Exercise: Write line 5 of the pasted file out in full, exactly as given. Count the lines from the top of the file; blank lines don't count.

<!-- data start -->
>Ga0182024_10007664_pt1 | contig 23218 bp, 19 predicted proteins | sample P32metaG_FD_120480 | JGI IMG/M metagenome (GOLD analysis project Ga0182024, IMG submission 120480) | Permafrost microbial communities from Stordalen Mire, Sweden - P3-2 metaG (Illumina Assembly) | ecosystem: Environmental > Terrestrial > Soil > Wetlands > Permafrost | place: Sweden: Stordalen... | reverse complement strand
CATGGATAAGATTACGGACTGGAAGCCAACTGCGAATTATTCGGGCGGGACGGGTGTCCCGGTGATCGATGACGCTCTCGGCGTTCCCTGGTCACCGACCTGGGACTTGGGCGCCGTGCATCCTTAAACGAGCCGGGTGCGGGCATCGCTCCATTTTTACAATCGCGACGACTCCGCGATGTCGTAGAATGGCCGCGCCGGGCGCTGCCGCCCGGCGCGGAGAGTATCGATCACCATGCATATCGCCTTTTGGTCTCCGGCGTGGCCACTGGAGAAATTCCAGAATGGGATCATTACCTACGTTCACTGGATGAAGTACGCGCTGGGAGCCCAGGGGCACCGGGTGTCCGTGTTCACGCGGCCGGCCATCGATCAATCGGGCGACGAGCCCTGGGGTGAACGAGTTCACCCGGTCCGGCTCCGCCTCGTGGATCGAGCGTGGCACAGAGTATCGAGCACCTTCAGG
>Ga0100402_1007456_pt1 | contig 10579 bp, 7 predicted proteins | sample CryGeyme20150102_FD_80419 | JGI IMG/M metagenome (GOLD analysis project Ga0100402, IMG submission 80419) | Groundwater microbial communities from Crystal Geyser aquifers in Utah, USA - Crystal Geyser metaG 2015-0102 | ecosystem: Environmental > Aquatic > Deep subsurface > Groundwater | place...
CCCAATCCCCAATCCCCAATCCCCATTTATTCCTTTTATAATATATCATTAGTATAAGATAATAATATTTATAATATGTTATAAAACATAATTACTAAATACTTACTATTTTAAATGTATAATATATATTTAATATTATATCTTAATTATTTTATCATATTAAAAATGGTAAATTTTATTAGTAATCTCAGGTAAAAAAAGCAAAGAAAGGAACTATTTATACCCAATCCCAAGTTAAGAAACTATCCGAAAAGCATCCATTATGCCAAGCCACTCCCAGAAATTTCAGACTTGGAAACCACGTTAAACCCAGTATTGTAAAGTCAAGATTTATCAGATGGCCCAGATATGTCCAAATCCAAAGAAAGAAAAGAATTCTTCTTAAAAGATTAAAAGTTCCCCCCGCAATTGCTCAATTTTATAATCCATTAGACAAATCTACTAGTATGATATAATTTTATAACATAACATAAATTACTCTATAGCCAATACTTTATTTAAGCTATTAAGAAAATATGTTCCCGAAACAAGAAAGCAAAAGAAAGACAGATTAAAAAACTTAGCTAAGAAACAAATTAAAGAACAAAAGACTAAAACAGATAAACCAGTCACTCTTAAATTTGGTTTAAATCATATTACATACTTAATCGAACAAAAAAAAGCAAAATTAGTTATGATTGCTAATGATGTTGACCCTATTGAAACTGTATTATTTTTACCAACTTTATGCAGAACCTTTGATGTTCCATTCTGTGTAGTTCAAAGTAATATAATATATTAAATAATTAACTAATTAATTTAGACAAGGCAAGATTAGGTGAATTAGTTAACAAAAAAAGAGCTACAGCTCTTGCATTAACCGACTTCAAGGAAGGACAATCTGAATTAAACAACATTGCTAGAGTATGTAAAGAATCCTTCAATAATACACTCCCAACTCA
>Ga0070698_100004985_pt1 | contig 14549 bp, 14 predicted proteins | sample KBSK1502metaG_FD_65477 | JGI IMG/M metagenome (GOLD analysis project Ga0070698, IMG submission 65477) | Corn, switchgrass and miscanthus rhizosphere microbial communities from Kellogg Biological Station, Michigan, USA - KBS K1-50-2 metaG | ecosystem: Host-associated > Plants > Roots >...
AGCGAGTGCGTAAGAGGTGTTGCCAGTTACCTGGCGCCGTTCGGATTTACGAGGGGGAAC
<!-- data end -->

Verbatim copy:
>Ga0070698_100004985_pt1 | contig 14549 bp, 14 predicted proteins | sample KBSK1502metaG_FD_65477 | JGI IMG/M metagenome (GOLD analysis project Ga0070698, IMG submission 65477) | Corn, switchgrass and miscanthus rhizosphere microbial communities from Kellogg Biological Station, Michigan, USA - KBS K1-50-2 metaG | ecosystem: Host-associated > Plants > Roots >...